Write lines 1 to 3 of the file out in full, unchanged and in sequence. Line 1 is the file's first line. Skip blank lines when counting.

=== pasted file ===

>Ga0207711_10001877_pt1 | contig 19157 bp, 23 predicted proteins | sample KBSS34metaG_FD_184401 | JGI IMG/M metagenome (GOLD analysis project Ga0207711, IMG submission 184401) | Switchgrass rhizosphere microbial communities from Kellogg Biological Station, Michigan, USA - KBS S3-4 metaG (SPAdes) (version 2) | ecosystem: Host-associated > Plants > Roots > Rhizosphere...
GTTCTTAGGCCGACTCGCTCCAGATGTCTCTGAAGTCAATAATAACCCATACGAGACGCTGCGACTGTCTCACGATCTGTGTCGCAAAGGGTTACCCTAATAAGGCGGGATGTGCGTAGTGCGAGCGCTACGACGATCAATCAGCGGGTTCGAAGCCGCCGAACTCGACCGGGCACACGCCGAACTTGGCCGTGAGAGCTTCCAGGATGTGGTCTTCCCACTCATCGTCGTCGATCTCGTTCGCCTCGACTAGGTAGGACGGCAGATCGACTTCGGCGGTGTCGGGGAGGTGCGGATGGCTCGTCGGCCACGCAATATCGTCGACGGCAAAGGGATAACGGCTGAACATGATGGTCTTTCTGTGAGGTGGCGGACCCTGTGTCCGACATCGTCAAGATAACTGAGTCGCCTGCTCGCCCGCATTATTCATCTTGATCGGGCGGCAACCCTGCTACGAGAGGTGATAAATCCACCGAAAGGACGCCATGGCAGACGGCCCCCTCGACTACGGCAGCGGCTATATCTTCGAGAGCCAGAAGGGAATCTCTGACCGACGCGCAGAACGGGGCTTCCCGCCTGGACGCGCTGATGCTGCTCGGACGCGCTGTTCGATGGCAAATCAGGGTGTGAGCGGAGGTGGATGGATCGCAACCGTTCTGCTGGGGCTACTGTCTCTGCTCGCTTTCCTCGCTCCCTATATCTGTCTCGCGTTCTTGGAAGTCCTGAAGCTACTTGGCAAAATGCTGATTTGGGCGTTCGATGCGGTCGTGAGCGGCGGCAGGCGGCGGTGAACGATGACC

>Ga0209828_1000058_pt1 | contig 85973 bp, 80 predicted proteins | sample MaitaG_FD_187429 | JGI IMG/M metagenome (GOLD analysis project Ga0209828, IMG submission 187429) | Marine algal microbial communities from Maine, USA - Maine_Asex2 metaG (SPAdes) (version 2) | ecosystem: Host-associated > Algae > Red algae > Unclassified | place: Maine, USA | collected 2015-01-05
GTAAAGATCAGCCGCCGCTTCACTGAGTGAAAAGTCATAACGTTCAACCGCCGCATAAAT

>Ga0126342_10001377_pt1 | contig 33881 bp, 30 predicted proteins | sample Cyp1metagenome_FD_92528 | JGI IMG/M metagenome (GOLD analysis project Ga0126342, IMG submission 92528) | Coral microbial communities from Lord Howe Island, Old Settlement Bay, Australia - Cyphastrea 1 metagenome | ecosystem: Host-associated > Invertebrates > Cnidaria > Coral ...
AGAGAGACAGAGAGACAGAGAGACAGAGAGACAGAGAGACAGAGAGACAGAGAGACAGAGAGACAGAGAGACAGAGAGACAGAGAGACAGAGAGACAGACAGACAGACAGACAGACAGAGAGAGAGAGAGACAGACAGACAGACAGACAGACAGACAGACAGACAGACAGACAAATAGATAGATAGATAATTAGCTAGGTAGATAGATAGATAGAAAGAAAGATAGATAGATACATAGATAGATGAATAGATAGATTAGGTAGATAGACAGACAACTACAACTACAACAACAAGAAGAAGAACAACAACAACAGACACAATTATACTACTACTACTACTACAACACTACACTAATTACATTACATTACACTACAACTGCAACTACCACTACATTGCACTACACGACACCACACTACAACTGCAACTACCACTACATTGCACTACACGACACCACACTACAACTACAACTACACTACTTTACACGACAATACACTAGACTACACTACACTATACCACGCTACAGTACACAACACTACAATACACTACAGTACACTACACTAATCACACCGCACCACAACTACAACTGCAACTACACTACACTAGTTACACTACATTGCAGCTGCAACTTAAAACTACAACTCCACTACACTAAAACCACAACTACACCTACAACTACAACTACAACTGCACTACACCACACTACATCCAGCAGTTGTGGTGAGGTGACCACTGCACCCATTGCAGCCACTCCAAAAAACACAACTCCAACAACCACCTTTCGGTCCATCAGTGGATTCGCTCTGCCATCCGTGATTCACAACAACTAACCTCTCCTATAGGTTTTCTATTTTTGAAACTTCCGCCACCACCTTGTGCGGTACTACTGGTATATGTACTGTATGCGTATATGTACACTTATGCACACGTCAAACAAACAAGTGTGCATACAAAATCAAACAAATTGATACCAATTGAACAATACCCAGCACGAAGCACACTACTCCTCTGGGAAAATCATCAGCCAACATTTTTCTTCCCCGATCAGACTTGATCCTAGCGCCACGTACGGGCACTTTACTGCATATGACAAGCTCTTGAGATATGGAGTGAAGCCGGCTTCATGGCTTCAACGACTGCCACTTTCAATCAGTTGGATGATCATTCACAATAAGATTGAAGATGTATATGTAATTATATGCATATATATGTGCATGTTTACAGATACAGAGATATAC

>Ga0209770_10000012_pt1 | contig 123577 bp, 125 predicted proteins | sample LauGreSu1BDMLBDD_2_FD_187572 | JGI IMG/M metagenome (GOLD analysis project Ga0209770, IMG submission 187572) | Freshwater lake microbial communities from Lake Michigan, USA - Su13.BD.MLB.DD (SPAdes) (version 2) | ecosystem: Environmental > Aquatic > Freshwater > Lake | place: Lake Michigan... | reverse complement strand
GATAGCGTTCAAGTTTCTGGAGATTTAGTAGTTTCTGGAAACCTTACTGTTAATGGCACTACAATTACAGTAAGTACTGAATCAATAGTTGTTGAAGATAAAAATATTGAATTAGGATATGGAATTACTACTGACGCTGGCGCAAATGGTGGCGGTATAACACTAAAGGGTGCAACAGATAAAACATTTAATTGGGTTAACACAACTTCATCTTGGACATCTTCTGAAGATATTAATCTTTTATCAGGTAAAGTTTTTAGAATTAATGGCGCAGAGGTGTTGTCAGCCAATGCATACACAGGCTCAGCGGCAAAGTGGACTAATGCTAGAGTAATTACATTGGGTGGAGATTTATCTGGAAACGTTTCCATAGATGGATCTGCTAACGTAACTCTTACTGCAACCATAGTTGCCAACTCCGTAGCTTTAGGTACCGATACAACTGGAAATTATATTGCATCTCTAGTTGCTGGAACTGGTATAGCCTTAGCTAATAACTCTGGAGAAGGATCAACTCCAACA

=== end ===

>Ga0207711_10001877_pt1 | contig 19157 bp, 23 predicted proteins | sample KBSS34metaG_FD_184401 | JGI IMG/M metagenome (GOLD analysis project Ga0207711, IMG submission 184401) | Switchgrass rhizosphere microbial communities from Kellogg Biological Station, Michigan, USA - KBS S3-4 metaG (SPAdes) (version 2) | ecosystem: Host-associated > Plants > Roots > Rhizosphere...
GTTCTTAGGCCGACTCGCTCCAGATGTCTCTGAAGTCAATAATAACCCATACGAGACGCTGCGACTGTCTCACGATCTGTGTCGCAAAGGGTTACCCTAATAAGGCGGGATGTGCGTAGTGCGAGCGCTACGACGATCAATCAGCGGGTTCGAAGCCGCCGAACTCGACCGGGCACACGCCGAACTTGGCCGTGAGAGCTTCCAGGATGTGGTCTTCCCACTCATCGTCGTCGATCTCGTTCGCCTCGACTAGGTAGGACGGCAGATCGACTTCGGCGGTGTCGGGGAGGTGCGGATGGCTCGTCGGCCACGCAATATCGTCGACGGCAAAGGGATAACGGCTGAACATGATGGTCTTTCTGTGAGGTGGCGGACCCTGTGTCCGACATCGTCAAGATAACTGAGTCGCCTGCTCGCCCGCATTATTCATCTTGATCGGGCGGCAACCCTGCTACGAGAGGTGATAAATCCACCGAAAGGACGCCATGGCAGACGGCCCCCTCGACTACGGCAGCGGCTATATCTTCGAGAGCCAGAAGGGAATCTCTGACCGACGCGCAGAACGGGGCTTCCCGCCTGGACGCGCTGATGCTGCTCGGACGCGCTGTTCGATGGCAAATCAGGGTGTGAGCGGAGGTGGATGGATCGCAACCGTTCTGCTGGGGCTACTGTCTCTGCTCGCTTTCCTCGCTCCCTATATCTGTCTCGCGTTCTTGGAAGTCCTGAAGCTACTTGGCAAAATGCTGATTTGGGCGTTCGATGCGGTCGTGAGCGGCGGCAGGCGGCGGTGAACGATGACC

>Ga0209828_1000058_pt1 | contig 85973 bp, 80 predicted proteins | sample MaitaG_FD_187429 | JGI IMG/M metagenome (GOLD analysis project Ga0209828, IMG submission 187429) | Marine algal microbial communities from Maine, USA - Maine_Asex2 metaG (SPAdes) (version 2) | ecosystem: Host-associated > Algae > Red algae > Unclassified | place: Maine, USA | collected 2015-01-05